Japan PM beefs up European ties amid North Korea tensions

Japan PM beefs up European ties amid North Korea tensions
Japan’s Prime Minister Shinzo Abe (L) and his Estonian counterpart Juri Ratas (R) address a press conference in Tallinn, Estonia on January 12, 2018. Japan’s prime minister arrived in Estonia, his first stop on a tour of the Baltic states and other European nations as he seeks to drum up support for his hawkish stance on North Korea. (AFP)
Updated 13 January 2018

Japan PM beefs up European ties amid North Korea tensions

Japan PM beefs up European ties amid North Korea tensions

TALLINN: Japan’s prime minister on Friday landed in Estonia, his first stop on a tour of the Baltic states and other European nations as he seeks to drum up support for his hawkish stance on North Korea.
Despite a recent cooling of tensions in the run-up to the Winter Olympics in South Korea, Shinzo Abe has insisted on “maximizing pressure” on Pyongyang over its nuclear and missile programs.
In the Estonian capital Tallinn, Abe met with President Kersti Kaljulaid and Prime Minister Juri Ratas and discussed bilateral cooperation on cybersecurity, a topic that digital-savvy Estonia has championed since being hit by one of the first major cyberattacks a decade ago.
Abe will then visit fellow Baltic states Latvia and Lithuania, before continuing on to Bulgaria, Serbia and Romania. He is the first sitting Japanese leader to visit these countries.
Abe told reporters that he and Ratas had “agreed that we would not accept nuclear armament of North Korea, and that it was necessary to maximize pressure on North Korea.”
The leaders also said their countries would start working together on cyberdefense and a Japanese spokesperson later said Tokyo would cooperate with NATO countries including Estonia on cybersecurity.
“Estonia and Japan are separated by thousands of kilometers, but tightly connected by a digital umbilical cord,” Ratas said, adding that “Japan will soon become a contributing participant with regard to the NATO Cooperative Cyber Defense Center of Excellence, which is located in Tallinn.”

Japan’s foreign ministry press secretary Norio Maruyama told reporters in Tallinn that “step by step we understand which way NATO can be a useful entity for Japan and in which area can Japan be useful for NATO.”
Maruyama added that given the threats posed by cyberterrorism “we need to have closer coordination among the countries that share the same values.
“I think that the NATO center provides us with a kind of information and a way we can cooperate together,” he added.
Representatives from more than 30 companies would accompany Abe to develop business ties in the region.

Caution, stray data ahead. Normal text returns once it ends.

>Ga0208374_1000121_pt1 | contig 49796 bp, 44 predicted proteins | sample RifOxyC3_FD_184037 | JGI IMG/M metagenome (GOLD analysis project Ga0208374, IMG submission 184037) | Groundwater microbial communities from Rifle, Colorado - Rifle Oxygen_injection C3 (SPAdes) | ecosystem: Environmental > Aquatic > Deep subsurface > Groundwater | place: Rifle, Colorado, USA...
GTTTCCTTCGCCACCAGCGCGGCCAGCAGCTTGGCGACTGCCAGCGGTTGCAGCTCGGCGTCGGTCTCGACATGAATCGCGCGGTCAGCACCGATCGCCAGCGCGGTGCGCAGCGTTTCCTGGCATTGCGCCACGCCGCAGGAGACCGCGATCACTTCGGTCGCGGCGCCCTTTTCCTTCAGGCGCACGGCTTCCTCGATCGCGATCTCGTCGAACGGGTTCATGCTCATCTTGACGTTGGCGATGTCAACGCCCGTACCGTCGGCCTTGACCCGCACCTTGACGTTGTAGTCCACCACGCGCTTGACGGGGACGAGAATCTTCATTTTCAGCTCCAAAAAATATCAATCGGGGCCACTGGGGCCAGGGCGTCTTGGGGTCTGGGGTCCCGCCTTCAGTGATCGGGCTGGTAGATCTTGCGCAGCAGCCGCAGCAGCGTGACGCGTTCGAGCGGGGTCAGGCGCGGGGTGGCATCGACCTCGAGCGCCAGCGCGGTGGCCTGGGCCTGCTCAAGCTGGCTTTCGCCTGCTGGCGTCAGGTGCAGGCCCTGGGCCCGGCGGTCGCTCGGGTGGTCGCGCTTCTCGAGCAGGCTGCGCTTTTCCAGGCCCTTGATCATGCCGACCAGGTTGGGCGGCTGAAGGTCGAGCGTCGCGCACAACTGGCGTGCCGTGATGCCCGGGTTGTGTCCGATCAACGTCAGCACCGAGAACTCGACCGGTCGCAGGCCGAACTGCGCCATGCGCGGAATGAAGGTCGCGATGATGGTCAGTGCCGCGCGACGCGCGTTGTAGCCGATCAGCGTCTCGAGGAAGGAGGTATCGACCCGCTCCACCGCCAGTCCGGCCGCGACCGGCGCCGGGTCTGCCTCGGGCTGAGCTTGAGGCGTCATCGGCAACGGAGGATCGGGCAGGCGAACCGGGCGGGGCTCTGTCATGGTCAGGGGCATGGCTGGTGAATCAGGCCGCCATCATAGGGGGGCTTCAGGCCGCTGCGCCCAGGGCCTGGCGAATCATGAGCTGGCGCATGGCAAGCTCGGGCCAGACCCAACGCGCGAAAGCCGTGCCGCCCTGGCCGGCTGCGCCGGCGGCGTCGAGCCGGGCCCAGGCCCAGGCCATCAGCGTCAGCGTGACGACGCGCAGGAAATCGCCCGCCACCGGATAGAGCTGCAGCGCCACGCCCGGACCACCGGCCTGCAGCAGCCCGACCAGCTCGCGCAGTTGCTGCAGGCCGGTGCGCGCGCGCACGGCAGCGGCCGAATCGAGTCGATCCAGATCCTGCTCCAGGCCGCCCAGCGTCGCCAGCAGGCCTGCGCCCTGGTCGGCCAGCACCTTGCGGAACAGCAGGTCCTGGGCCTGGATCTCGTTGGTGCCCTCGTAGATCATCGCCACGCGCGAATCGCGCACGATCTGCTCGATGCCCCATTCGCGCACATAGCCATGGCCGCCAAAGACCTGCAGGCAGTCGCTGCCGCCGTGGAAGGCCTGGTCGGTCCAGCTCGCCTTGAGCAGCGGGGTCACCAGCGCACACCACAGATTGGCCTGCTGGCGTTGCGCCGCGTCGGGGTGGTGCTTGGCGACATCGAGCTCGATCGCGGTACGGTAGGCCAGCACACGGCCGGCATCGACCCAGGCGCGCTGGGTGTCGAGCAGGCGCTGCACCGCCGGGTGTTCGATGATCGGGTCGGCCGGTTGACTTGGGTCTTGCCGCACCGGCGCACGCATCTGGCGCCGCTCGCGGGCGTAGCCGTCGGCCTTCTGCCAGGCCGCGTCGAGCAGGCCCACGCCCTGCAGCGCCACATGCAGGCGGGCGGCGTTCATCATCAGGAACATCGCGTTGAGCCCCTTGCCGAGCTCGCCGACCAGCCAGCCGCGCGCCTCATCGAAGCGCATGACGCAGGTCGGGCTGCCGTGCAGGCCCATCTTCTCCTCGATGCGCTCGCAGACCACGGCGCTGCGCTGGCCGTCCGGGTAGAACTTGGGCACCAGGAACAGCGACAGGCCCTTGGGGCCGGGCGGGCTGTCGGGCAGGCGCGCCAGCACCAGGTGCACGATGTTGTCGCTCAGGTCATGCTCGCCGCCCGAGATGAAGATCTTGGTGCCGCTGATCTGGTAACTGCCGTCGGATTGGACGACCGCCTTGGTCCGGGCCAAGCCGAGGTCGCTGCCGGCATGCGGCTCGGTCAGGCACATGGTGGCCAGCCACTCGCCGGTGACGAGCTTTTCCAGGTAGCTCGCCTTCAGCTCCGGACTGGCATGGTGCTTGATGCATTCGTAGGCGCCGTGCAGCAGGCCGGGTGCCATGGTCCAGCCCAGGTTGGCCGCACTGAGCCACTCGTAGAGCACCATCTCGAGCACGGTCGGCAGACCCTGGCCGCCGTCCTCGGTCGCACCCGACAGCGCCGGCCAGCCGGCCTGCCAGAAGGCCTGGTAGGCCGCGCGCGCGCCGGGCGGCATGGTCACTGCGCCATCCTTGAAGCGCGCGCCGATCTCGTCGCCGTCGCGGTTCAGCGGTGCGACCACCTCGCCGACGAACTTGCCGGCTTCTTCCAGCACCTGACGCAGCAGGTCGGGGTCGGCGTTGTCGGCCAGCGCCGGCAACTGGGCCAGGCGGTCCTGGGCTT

Japan is keen to raise its profile in the region as China bolsters its ties there.
All six nations Abe is visiting are among the 16 Central and Eastern European countries that hold an annual summit meeting with China.
China has been pushing its massive $1 trillion “One Belt, One Road” initiative, which seeks to build rail, maritime and road links from Asia to Europe and Africa in a revival of ancient Silk Road trading routes.
Abe is due to return to Japan on Wednesday.
bur-amj-kal/mas/pvh


Britain tightens borders to keep out new COVID-19 variants

Britain tightens borders to keep out new COVID-19 variants
Updated 15 January 2021

Britain tightens borders to keep out new COVID-19 variants

Britain tightens borders to keep out new COVID-19 variants
  • Johnson is grappling to control a third wave of the virus and prevent the health service from collapse
  • The rule changes come into force at 0400 GMT on Monday

LONDON: Britain is tightening border controls to block new variants of COVID-19, suspending all “travel corridor” arrangements that had meant arrivals from some countries did not require quarantine.
Prime Minister Boris Johnson is grappling to control a third wave of the virus and prevent the health service from collapse while also racing to vaccinate millions each week.
“What we don’t want to see is all that hard work undone by the arrival of a new variant that is vaccine-busting,” he told a news conference, explaining the end of travel corridors at least until Feb. 15.
The rule changes come into force at 0400 GMT on Monday and mean all passengers must have a recent negative coronavirus test and transfer immediately into isolation upon arrival.
Isolation lasts for 10 days, unless the passenger tests negative after five.
On Thursday, Britain banned arrivals from South America, Portugal and some other countries over fears about a variant detected in Brazil.
Britain’s current lockdowns ban most international travel meaning that airline schedules are currently minimal, but the withdrawal of any quarantine-free travel will be a further blow for an industry already on its knees.
UK-based airline easyJet said there was no immediate impact from Johnson’s announcement, but in a statement added: “We need to ensure that travel corridors are put back in place when it is safe to do so.”
Britain has already felt the effects of mutations in the virus, after a variant first discovered in England has proved to be more transmissible.
Critics say the government has been too slow to act and previously left borders wide open.
Much of the criticism prior to Friday’s announcement has focused on whether rules requiring arriving passengers to quarantine are actually being enforced, with anecdotal evidence that few checks are made.
“We will be stepping up our enforcement, both at the border and in country,” Johnson said.